Authorities in Michigan charged 13 men with a battery of terrorism and conspiracy charges on Thursday, revealing what they said were plans by anti-government extremists to storm the State Capitol building, initiate a civil war to cause society to crumble and kidnap the Michigan governor ahead of the presidential election.
At least six of the men had talked about taking Gov. Gretchen Whitmer, a Democrat, hostage since the summer, according to a criminal complaint filed in federal court and unsealed on Thursday. The men met over the summer for firearms training and combat drills and tried to make explosives; they also gathered several times to discuss the mission, including in the basement of a shop in Michigan that was accessible only through a “trap door” under a rug, the F.B.I. said.
The men had surveilled Ms. Whitmer’s vacation home in August and September, and they indicated that they wanted to take her hostage before the election in November, Richard J. Trask II, an F.B.I. special agent, said in the criminal complaint. In July, one of the men said the group should take Ms. Whitmer hostage and move her to a “secure location” in Wisconsin for a “trial,” Mr. Trask said.
He said the F.B.I. believed the men were planning to buy explosives this week for their plot. Court records indicated that at least five of the men had been arrested on Wednesday in Ypsilanti, Mich.; it was not immediately clear if the sixth man had been taken into the custody.
The state charged an additional seven men, all from Michigan, with providing material support for terrorist activities, being members of a gang and using firearms while committing felonies. The men were said to be affiliated with the Wolverine Watchmen, an extremist group, and have been charged with state crimes, which carry penalties of two to 20 years in prison.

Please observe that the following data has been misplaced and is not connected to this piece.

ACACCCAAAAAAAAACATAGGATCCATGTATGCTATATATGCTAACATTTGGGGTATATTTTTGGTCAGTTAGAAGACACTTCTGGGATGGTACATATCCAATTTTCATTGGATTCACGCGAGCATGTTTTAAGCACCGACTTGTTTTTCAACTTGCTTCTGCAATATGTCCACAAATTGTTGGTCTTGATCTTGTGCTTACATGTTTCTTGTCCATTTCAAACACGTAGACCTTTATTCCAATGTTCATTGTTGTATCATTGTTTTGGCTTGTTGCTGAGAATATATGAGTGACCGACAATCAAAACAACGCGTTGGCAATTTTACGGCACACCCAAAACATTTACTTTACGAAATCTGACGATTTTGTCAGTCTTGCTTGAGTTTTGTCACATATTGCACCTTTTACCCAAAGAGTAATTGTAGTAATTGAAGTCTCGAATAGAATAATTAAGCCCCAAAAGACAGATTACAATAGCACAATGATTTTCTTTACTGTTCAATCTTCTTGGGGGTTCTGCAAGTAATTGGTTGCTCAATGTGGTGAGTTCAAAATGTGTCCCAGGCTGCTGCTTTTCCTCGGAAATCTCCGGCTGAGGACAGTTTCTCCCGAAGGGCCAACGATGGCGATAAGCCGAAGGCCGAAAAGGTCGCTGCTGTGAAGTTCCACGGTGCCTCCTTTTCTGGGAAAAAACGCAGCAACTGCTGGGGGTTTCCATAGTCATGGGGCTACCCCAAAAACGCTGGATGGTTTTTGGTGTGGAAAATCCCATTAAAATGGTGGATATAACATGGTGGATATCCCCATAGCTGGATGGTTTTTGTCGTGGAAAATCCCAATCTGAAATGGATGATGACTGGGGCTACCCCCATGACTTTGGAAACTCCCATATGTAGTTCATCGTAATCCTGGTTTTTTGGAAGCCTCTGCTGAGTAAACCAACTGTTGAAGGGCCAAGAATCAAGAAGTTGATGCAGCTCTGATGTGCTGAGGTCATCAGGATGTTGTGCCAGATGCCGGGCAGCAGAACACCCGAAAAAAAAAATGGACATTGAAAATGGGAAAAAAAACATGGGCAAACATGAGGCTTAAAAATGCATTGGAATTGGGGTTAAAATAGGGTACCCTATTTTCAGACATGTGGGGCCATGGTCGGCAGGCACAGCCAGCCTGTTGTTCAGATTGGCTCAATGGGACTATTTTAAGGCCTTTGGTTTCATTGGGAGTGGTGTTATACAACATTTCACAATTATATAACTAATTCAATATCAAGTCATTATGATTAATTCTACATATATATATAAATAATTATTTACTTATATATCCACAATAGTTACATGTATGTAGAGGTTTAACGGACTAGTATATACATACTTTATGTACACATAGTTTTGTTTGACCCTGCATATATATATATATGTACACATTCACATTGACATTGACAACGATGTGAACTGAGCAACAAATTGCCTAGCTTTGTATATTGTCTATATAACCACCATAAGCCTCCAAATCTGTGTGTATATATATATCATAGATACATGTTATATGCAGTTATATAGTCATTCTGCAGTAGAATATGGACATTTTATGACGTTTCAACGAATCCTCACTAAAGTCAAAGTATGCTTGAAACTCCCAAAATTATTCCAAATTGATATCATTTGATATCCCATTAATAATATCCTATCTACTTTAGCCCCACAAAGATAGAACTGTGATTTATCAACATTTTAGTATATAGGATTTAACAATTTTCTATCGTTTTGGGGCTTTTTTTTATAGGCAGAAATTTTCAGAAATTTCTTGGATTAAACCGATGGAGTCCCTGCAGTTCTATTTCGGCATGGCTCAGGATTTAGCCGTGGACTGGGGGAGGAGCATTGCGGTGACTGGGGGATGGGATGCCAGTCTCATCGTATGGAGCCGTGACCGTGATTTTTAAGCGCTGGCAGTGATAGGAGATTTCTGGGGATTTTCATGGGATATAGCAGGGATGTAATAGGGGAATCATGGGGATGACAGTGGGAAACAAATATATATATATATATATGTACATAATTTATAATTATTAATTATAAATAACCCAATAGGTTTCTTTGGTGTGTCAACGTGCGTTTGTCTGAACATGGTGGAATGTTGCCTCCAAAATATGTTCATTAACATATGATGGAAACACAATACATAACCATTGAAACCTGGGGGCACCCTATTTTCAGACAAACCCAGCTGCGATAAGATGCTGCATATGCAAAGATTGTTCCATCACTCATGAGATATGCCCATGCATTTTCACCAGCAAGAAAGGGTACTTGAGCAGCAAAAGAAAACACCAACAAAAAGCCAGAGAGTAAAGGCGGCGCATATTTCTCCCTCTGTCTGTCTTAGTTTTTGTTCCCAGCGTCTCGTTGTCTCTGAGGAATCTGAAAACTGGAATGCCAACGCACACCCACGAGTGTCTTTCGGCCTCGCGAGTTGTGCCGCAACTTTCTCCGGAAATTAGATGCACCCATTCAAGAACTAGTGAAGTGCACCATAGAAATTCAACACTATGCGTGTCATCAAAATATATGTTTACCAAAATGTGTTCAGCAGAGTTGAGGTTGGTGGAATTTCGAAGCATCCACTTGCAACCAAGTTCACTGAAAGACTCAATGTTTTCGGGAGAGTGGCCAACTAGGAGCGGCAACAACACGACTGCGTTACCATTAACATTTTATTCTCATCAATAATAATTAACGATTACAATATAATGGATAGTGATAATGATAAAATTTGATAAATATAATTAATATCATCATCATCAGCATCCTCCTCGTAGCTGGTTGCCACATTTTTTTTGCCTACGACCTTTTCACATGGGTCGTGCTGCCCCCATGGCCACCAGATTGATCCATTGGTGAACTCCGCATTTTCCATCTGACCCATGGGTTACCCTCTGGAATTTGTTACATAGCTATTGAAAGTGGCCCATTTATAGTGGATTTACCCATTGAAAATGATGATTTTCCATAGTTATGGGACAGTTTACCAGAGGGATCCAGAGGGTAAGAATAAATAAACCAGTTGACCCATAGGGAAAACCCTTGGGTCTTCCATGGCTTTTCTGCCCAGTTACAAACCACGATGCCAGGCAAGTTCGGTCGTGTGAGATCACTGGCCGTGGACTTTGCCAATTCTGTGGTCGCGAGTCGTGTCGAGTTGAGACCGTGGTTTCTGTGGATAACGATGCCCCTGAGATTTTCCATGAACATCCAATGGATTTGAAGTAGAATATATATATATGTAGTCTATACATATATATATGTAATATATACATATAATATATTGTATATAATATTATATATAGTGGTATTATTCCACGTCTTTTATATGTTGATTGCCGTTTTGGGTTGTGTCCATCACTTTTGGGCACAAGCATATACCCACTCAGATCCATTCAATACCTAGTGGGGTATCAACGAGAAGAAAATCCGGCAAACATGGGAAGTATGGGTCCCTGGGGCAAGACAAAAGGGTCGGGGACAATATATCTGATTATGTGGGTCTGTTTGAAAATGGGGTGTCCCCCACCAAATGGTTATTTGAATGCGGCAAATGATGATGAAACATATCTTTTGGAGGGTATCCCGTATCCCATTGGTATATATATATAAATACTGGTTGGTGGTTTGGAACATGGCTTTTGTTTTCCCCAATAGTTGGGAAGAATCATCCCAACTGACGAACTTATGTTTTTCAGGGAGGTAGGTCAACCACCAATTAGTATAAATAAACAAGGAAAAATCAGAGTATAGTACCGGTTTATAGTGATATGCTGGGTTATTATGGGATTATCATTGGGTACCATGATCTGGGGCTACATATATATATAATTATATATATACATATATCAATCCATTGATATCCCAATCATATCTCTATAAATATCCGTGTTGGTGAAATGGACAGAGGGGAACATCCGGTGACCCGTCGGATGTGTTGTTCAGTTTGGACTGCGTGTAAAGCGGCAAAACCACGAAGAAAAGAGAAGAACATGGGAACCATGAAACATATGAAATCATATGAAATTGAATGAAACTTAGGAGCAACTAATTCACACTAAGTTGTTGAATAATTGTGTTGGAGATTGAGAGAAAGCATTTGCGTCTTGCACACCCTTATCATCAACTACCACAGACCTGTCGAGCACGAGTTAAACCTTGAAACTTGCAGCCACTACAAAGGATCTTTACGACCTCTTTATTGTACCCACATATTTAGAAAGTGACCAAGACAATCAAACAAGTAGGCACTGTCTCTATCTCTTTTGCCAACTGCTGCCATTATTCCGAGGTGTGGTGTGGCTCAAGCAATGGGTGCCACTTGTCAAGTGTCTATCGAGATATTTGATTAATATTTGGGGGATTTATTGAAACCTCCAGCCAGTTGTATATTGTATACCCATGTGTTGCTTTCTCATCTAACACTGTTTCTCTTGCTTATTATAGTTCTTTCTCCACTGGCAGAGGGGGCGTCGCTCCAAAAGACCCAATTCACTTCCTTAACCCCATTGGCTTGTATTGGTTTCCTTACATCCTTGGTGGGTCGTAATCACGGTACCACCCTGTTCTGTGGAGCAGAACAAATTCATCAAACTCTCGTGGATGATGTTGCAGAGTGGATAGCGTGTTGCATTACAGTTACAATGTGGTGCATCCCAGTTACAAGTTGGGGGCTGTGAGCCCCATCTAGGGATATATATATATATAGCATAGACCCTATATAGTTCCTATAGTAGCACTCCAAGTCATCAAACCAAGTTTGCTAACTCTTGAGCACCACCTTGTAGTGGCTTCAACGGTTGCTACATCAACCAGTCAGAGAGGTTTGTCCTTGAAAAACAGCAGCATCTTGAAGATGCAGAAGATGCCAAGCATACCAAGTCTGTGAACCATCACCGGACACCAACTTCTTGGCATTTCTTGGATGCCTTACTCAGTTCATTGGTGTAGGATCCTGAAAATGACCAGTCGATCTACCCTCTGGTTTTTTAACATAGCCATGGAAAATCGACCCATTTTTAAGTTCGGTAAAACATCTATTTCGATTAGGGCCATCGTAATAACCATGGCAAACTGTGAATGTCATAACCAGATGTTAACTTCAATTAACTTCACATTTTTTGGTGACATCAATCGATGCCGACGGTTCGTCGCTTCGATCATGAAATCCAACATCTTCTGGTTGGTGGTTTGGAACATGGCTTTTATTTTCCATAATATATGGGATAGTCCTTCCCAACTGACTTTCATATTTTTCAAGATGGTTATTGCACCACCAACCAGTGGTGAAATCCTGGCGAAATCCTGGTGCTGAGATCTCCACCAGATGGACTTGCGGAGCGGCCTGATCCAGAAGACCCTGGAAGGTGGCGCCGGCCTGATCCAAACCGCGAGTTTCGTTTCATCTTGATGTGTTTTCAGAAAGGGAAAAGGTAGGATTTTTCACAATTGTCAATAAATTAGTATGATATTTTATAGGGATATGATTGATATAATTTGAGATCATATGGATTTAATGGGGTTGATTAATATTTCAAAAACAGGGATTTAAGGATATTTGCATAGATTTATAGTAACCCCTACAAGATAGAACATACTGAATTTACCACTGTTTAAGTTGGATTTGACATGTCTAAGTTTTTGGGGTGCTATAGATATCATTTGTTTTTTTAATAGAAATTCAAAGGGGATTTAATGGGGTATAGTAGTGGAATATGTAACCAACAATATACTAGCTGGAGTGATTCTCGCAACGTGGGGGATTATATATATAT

Dana Nessel, the Michigan attorney general, said in a news conference that she was particularly disturbed by messages from politicians that she claimed may have contributed to the violent plot.
“I have watched and have seen and listened over the course of these many months and when we hear the president say, ‘liberate Michigan’ or, ‘there are very fine people on both sides,’ these are not just subtle winks or dog whistles, these are messages to people who want to do harm,” she said. “These are commands to action.”
The F.B.I. said it had learned about the six men it charged by intercepting encrypted messages the men had sent and because it had undercover agents and confidential informants working with the group.